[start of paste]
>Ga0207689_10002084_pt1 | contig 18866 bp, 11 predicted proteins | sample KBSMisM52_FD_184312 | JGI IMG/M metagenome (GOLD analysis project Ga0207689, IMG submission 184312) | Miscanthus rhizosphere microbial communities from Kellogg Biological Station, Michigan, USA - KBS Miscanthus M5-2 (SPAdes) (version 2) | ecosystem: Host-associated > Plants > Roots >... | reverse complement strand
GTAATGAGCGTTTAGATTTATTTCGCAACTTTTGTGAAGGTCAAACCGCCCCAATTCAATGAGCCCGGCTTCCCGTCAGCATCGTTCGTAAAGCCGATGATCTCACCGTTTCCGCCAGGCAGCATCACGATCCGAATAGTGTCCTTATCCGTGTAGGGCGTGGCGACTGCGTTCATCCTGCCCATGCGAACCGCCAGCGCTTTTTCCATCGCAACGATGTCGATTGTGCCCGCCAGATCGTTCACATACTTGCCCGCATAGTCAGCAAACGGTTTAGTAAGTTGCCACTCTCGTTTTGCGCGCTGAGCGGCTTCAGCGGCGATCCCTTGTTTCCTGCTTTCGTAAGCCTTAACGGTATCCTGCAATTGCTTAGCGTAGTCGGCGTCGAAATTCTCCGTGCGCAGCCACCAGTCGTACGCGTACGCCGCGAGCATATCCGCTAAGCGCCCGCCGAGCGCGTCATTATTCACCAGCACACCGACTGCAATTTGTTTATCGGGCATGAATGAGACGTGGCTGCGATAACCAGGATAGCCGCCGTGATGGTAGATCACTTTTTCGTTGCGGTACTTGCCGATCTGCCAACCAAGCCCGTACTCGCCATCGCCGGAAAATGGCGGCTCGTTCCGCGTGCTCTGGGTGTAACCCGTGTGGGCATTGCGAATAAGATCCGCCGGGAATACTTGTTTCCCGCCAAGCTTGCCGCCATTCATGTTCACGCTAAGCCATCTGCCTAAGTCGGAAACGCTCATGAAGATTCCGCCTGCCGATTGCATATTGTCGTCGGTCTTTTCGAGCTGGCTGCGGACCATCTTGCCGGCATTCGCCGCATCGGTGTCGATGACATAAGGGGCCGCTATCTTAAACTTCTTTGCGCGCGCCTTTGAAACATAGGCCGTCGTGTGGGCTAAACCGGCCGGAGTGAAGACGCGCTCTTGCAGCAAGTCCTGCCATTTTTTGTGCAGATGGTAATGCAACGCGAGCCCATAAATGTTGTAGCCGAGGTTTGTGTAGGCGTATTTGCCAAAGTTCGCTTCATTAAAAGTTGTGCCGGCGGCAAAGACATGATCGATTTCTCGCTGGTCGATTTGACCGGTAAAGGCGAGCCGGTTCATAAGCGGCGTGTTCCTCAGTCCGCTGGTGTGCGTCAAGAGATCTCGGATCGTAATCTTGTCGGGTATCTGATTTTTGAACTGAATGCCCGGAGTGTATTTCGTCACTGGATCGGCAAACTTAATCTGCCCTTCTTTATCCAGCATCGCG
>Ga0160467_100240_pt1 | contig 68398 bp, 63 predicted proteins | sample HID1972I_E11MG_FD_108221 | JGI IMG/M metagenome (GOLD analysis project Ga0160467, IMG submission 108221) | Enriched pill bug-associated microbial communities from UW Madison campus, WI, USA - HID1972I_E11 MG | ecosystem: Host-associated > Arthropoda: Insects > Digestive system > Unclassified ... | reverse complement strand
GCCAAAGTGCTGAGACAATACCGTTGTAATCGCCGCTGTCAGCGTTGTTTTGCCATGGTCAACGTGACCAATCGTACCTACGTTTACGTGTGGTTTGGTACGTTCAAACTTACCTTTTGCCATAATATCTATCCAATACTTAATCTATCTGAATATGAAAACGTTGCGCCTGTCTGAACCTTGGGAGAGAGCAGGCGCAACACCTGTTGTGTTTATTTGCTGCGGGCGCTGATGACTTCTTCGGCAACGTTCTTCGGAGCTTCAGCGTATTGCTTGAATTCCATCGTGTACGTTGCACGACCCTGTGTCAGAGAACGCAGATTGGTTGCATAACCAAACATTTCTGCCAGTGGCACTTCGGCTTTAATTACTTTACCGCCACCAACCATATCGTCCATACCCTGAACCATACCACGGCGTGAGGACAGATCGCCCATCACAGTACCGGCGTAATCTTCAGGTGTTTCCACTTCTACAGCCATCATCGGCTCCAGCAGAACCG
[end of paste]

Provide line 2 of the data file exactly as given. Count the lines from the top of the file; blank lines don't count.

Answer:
GTAATGAGCGTTTAGATTTATTTCGCAACTTTTGTGAAGGTCAAACCGCCCCAATTCAATGAGCCCGGCTTCCCGTCAGCATCGTTCGTAAAGCCGATGATCTCACCGTTTCCGCCAGGCAGCATCACGATCCGAATAGTGTCCTTATCCGTGTAGGGCGTGGCGACTGCGTTCATCCTGCCCATGCGAACCGCCAGCGCTTTTTCCATCGCAACGATGTCGATTGTGCCCGCCAGATCGTTCACATACTTGCCCGCATAGTCAGCAAACGGTTTAGTAAGTTGCCACTCTCGTTTTGCGCGCTGAGCGGCTTCAGCGGCGATCCCTTGTTTCCTGCTTTCGTAAGCCTTAACGGTATCCTGCAATTGCTTAGCGTAGTCGGCGTCGAAATTCTCCGTGCGCAGCCACCAGTCGTACGCGTACGCCGCGAGCATATCCGCTAAGCGCCCGCCGAGCGCGTCATTATTCACCAGCACACCGACTGCAATTTGTTTATCGGGCATGAATGAGACGTGGCTGCGATAACCAGGATAGCCGCCGTGATGGTAGATCACTTTTTCGTTGCGGTACTTGCCGATCTGCCAACCAAGCCCGTACTCGCCATCGCCGGAAAATGGCGGCTCGTTCCGCGTGCTCTGGGTGTAACCCGTGTGGGCATTGCGAATAAGATCCGCCGGGAATACTTGTTTCCCGCCAAGCTTGCCGCCATTCATGTTCACGCTAAGCCATCTGCCTAAGTCGGAAACGCTCATGAAGATTCCGCCTGCCGATTGCATATTGTCGTCGGTCTTTTCGAGCTGGCTGCGGACCATCTTGCCGGCATTCGCCGCATCGGTGTCGATGACATAAGGGGCCGCTATCTTAAACTTCTTTGCGCGCGCCTTTGAAACATAGGCCGTCGTGTGGGCTAAACCGGCCGGAGTGAAGACGCGCTCTTGCAGCAAGTCCTGCCATTTTTTGTGCAGATGGTAATGCAACGCGAGCCCATAAATGTTGTAGCCGAGGTTTGTGTAGGCGTATTTGCCAAAGTTCGCTTCATTAAAAGTTGTGCCGGCGGCAAAGACATGATCGATTTCTCGCTGGTCGATTTGACCGGTAAAGGCGAGCCGGTTCATAAGCGGCGTGTTCCTCAGTCCGCTGGTGTGCGTCAAGAGATCTCGGATCGTAATCTTGTCGGGTATCTGATTTTTGAACTGAATGCCCGGAGTGTATTTCGTCACTGGATCGGCAAACTTAATCTGCCCTTCTTTATCCAGCATCGCG